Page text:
Welcome to an overdue blog post! I have been on hiatus for about a month now – in preparation for Komiket 2018 and Komiket 2018 happening in itself. I and two friends shared a booth where we all sold our work! I had self-published a small poetry book, Paper Trails, and also sold some stickers.

I had been procrastinating the actual editing and proofreading of the book, thus taking up a lot of my time and creative energy that were supposed to go to this blog. (#1 tip in writing and selling: don’t do anything last minute.)


Komiket 2018 lasted for two days: from February 24 to February 25. It was held at Centris Elements in Quezon City, and was scheduled to be open to the public – with a 100 php entrance fee – from 9 AM to 7 PM.

I was a first-timer, and so was Joaquin! We arrived around 8 AM and rushed to set up our booth. It was intimidating to see people lugging around suitcases while we had…. a bag… on the two of us.



It was, apparently, the biggest Komiket ever. There were over 500 exhibitors and tens of thousands of visitors. It was exhilarating to put your work out there for people to see and buy, but it was also tiring to have a lot of competition. I always get my hopes up when they open the browsing copy of my book, but then they flip through it and put it back. (Thanks for breaking the spine and making one copy unsellable. That’s 200 pesos off my earnings. And then they pick up the regular copies and manhandle everything! I didn’t know if it would be rude to tell them to put it down and pick up the sample instead.) It’s even more heartbreaking when they promise to come back – but never, ever do.

Just like many people in our lives.

Moving on – it was also exhausting to pitch your book over and over and sit there not able to leave and explore because there are potential buyers. Special thanks to Joaquin and LG when I slowly became demotivated and whiny out of exhaustion. What an experience. I had no idea sitting around could tire me so much.


It was, however, amazing to be surrounded by so many creatives. It offers welcome and support to the art and writing community, whose efforts in creation quite literally pay off. I know that unlike most exhibitors I haven’t sold a lot, but to establish connections and interact with people that get to recognize and know your work is a wonderful experience. It’s definitely motivated me to write more, and think long-term with selling my book/s. I won’t get anywhere selling poetry and pieces of prose forever in conventions but if any of you guys are interested in buying some I’m not complaining.


I had held off on including an explanation for Paper Trails in the book itself – as to why I wrote it and what the whole narrative means. I wanted it to speak for itself and get the reader to interact with how the whole book ties up together. But I feel as if it’ll enlighten those who had bought it (as one already came up to me confused!) and maybe get you guys to be interested in it as well.


Paper Trails is a collection of stories and poetry that all tell one big narrative. It’s centered around one city, one night, and around four or five personas acting as the voices in the poems and stories included.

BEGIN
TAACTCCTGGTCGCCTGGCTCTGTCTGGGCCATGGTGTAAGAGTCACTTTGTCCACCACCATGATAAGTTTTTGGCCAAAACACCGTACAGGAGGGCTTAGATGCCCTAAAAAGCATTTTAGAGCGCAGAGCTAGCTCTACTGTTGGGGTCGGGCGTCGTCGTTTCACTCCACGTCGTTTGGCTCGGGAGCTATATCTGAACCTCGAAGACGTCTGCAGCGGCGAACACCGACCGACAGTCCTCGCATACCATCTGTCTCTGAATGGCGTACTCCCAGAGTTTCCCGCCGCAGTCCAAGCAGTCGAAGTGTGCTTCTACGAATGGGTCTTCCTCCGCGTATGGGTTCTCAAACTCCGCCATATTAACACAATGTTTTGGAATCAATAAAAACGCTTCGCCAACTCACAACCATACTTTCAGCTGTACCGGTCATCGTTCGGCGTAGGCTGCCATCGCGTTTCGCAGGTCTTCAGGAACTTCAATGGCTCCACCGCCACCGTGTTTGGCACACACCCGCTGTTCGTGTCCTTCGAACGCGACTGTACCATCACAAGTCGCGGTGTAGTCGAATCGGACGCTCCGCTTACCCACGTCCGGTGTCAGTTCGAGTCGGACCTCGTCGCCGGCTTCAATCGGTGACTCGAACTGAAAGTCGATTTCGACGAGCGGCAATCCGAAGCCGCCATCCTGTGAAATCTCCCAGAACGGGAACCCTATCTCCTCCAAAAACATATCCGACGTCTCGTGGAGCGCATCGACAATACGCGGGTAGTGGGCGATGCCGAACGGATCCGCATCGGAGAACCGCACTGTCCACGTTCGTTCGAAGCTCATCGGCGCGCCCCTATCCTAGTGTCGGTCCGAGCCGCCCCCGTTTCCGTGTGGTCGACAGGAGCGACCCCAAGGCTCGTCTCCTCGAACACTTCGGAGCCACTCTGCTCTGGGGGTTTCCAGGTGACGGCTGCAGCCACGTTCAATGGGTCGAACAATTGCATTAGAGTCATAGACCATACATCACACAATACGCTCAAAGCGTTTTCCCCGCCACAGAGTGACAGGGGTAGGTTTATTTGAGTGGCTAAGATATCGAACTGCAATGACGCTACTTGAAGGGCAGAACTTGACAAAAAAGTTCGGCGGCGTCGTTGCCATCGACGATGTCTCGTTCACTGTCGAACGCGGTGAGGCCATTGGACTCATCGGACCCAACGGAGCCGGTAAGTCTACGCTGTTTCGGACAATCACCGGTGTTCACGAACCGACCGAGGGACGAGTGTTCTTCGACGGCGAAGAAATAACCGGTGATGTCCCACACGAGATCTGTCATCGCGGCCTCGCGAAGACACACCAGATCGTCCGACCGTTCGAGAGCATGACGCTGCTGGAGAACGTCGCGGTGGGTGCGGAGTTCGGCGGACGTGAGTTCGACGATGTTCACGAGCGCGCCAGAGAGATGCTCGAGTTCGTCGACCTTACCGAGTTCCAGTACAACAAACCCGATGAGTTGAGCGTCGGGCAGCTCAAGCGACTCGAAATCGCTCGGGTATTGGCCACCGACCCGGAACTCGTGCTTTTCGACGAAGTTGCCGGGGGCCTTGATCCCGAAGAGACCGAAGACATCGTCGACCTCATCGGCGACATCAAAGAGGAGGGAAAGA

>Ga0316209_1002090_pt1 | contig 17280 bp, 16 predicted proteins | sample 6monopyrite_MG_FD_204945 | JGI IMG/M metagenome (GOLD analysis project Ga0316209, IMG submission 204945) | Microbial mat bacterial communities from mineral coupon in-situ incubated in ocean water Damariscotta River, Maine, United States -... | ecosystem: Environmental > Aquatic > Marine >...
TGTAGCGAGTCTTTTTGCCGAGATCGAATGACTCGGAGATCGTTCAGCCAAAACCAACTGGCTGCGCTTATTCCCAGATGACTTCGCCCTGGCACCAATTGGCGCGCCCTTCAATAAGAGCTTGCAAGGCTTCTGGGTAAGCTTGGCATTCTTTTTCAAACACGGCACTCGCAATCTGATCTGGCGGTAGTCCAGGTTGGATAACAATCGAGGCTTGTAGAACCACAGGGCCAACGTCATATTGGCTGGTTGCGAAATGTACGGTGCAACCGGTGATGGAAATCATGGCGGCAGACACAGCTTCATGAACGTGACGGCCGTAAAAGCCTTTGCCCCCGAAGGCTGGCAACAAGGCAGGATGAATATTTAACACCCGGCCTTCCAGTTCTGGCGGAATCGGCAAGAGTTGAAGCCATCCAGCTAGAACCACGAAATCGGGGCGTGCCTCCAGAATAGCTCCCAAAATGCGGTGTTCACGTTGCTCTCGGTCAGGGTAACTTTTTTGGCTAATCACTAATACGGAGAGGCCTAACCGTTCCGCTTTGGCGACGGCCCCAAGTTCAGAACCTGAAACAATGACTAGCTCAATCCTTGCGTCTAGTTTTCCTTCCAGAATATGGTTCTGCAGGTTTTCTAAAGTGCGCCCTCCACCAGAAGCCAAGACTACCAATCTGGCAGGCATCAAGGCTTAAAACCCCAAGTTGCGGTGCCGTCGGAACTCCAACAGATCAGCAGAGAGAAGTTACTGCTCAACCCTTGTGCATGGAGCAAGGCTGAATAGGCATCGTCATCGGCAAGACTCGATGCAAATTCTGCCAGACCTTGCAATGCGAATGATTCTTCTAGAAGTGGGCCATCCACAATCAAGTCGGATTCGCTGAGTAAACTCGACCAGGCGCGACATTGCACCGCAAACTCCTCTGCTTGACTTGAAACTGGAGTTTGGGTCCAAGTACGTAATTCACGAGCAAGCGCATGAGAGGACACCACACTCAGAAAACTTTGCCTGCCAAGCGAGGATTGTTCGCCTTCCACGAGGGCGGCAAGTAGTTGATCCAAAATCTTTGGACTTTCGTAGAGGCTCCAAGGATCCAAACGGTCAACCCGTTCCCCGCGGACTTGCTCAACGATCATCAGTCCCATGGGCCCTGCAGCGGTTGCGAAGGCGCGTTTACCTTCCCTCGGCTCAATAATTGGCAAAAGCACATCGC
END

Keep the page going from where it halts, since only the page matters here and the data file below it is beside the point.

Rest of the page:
I’ve already said that some of my posts here made it to the book. Before I took it down, posts entitled A Story and Interrogation were there as well.


I wrote it out of the juxtaposed feelings of both detachment and empathy to see people and their experiences unfold in front of you and there is nothing you can do about it. It is only human for one to center around themselves and their own conflicts and narratives to address. I wrote it out of the realization and suddeness of death. I wrote it largely inspired by actual events and news articles: for example, A Story was real, and hearing gunshots, for me, like one of the personas, wasn’t something new. I wrote it with the realization that with growing up is the awareness to society’s ills, the disgust and the anger you feel is the one that’s new – not the inhumane things you hear of and witness. It’s a cycle of realization and desensitation. There must be something to be done, you think, and then turn to saying that this is how the world has always been; this is how it will always be; you have problems of your own and you can’t deal with others’ just yet. I always feel guilty reaching the end of the cycle, making me return to think that something must and can be done – but the world could never be devoid of problems.

I loved writing it. I love the idea that people are reading it. Though I’ve been told that it can get confusing, I don’t mind much, though it did bother me enough to create this post. At least it’ll make you think. It’ll make you draw a conclusion. It’s better for reading not to be passive, in my opinion, but an active exchange between the reader and the author.




I changed my blog’s logo and color scheme, as well as put up an Instagram account and Facebook page for my writing! This is just to expand my reach – though perhaps with better graphics, as not many people interact with long blocks of text. WordPress is a bit more tolerant. This will still be my main medium of writing, but to grow my audience, please like and share my pages on Instagram and Facebook!

A Dark Side of Harajuku – Yami Kawaii
Powerpuff Girls Magazine
A Museum for Rock Faces